Blood Brothers Movie Review

John Woo turns up as a producer of Blood Brothers, and it's not too surprising since the film is a reimagining of an earlier Woo effort, Bullet in the Head, which has a similar setup and plot points. Both films track the adventures of three friends from the boonies who seek to make it in the big and dangerous outside world but get much more excitement than they bargained for.

While Bullet in the Head is set in Vietnam during the war, Blood Brothers takes us back to the glamorous nightclubs of Shanghai in the '30s. Feng (Daniel Wu), Kang (Liu Ye), and Kang's brother Hu (Tony Yang) decide to leave their poor village and venture into town to see what they can make of themselves. It's rough going at first, with the guys taking on menial and humiliating jobs such as rickshaw pulling, but Hu lucks out by landing work as a waiter at the gorgeous Paradise Club, where all of haute Shanghai comes to party and to pay homage to the crime bosses who run it. The star of the show: Lulu (Shi Qi), who's the plaything of the big boss but is secretly in love with Mark (Chang Chen), one of his bodyguards.

Soon enough, all three guys are working for the boss, robbing, beating, torturing, and killing at his command. Of the three, it's Kang who really gets off on his newfound power and his natty double-breasted suits. Feng is tortured by guilt but goes along out of loyalty to his friends, while innocent Hu looks like the one who is destined to die first. It's not like "Dead Meat" is written on his forehead, but you know the type.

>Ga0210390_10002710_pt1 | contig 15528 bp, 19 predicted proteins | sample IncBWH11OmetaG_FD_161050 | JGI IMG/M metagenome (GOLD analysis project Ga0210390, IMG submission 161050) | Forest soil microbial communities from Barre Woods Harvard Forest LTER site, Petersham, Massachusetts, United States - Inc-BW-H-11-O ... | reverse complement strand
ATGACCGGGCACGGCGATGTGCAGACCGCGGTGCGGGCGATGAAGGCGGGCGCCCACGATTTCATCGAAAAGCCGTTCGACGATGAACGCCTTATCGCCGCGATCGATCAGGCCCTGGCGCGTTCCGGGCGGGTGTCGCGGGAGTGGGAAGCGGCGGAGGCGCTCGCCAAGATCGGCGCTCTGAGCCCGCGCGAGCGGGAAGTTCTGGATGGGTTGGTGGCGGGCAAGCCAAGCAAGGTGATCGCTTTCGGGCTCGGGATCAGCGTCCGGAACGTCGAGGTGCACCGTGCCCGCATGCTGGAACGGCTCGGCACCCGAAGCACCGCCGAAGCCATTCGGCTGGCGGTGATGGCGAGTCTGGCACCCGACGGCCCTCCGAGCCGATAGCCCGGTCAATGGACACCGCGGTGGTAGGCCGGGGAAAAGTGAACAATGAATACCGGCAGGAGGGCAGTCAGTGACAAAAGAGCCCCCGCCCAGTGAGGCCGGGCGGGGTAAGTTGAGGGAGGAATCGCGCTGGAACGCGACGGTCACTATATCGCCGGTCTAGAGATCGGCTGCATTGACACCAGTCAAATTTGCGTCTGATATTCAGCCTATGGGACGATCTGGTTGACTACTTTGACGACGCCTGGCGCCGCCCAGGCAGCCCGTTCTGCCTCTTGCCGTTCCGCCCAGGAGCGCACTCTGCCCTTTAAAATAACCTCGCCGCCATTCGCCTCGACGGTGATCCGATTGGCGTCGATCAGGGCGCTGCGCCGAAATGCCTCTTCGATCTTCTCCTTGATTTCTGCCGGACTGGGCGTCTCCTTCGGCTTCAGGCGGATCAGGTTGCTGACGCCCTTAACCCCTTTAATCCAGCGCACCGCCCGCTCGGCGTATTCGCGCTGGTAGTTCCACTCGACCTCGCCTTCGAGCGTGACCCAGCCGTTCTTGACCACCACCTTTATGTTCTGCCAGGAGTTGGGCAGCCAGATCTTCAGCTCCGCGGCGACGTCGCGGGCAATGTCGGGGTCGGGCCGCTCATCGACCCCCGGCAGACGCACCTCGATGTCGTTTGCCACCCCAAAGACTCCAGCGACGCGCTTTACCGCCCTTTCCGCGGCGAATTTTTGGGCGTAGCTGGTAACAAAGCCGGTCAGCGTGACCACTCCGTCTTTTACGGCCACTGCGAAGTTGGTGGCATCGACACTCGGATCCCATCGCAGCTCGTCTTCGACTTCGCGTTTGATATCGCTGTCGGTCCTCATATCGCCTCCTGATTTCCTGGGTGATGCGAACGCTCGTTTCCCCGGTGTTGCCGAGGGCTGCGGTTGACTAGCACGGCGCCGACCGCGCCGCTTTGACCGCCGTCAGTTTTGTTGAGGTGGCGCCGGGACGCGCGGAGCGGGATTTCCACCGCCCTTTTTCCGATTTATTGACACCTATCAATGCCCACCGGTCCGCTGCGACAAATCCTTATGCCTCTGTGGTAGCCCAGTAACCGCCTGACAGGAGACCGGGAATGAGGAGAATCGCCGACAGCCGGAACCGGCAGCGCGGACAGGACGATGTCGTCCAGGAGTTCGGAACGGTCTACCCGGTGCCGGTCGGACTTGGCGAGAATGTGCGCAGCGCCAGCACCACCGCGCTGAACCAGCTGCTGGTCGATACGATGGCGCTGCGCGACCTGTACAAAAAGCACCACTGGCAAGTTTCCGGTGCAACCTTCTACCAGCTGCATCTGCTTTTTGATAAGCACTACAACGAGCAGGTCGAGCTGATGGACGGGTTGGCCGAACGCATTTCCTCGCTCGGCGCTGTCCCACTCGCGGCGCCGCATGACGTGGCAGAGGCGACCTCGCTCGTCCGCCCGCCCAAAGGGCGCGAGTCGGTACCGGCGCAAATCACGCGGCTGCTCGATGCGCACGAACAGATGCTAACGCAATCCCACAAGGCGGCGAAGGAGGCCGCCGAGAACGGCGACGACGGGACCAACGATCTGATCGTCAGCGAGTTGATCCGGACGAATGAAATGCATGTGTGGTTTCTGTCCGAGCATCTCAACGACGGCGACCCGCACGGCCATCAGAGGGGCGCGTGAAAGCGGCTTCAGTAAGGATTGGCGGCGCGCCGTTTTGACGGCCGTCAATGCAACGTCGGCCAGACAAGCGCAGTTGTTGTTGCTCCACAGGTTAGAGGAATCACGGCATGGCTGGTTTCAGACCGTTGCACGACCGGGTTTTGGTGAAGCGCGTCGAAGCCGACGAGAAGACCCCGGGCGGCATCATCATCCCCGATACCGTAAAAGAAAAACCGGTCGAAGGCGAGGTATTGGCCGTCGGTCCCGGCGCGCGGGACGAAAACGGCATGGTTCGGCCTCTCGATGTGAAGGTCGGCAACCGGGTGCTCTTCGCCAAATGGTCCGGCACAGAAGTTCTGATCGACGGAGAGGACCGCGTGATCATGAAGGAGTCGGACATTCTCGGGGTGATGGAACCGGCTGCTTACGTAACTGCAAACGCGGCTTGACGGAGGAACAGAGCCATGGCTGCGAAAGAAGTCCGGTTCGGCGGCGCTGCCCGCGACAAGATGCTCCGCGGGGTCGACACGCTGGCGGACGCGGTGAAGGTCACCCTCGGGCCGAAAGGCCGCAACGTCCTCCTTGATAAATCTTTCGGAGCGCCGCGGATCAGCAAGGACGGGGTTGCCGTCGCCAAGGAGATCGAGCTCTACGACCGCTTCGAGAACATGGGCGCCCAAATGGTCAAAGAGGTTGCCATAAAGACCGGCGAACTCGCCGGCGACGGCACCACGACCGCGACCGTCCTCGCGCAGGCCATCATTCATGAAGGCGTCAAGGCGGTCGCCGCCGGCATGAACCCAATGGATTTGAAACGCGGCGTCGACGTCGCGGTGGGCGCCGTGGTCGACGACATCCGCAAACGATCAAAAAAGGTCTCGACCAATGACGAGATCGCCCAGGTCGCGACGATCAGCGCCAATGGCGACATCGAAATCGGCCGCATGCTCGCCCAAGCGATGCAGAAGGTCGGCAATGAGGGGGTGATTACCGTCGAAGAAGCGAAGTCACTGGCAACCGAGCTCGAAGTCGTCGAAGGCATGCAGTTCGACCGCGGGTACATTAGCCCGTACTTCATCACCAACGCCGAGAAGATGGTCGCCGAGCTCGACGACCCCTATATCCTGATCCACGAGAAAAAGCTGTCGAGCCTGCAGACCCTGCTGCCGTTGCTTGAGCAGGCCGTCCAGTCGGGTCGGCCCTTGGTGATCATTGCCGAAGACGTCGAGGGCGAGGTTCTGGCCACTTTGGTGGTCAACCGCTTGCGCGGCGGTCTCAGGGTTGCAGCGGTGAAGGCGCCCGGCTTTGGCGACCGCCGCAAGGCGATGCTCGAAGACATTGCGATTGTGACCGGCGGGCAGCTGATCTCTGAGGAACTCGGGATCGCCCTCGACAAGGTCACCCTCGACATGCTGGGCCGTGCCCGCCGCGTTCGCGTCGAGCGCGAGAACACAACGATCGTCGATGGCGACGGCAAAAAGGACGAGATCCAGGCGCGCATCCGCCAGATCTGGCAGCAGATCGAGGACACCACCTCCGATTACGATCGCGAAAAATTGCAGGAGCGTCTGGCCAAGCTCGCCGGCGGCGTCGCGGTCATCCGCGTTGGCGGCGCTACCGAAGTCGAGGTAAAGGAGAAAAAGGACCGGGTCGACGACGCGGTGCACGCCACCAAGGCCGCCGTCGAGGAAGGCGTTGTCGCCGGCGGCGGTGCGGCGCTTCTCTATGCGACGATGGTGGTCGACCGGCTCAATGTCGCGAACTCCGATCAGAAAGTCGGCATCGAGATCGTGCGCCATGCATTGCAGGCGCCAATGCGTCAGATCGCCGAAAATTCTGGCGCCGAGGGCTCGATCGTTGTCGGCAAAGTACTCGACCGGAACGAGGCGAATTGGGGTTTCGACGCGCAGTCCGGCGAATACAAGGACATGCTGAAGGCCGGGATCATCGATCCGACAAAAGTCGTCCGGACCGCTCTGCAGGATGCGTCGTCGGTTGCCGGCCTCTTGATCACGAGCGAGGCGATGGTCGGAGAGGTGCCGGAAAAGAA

After a series of betrayals, jealous backbiting, and revealed secrets, the world of the Paradise Club begins to melt down as an all-out power grab kicks off and quickly spins out of control. It's friend against friend, lover against lover, and brother against brother as the shootouts commence, culminating in one of those moments where everyone is pointing a gun at someone else, with no one daring to shoot first.

This is s a slick production, with lots of attention paid to sets and costumes to give the whole enterprise an artificial but eye-catching old timey feel. While the film feels more choreographed and blocked than actually performed, Chang has fun as the elegant bodyguard/gunman, and Shi couldn't be any more gorgeous. Sit back and enjoy the atmosphere and those Woo-trademarked gunfight ballets. Blood Brothers is relatively high-quality pulp.

Aka Tian tang kou.

It's nutria.

Cast & Crew

Director : Alexi Tan

Comments

Blood Brothers Rating

" OK "

Rating: R, 2007

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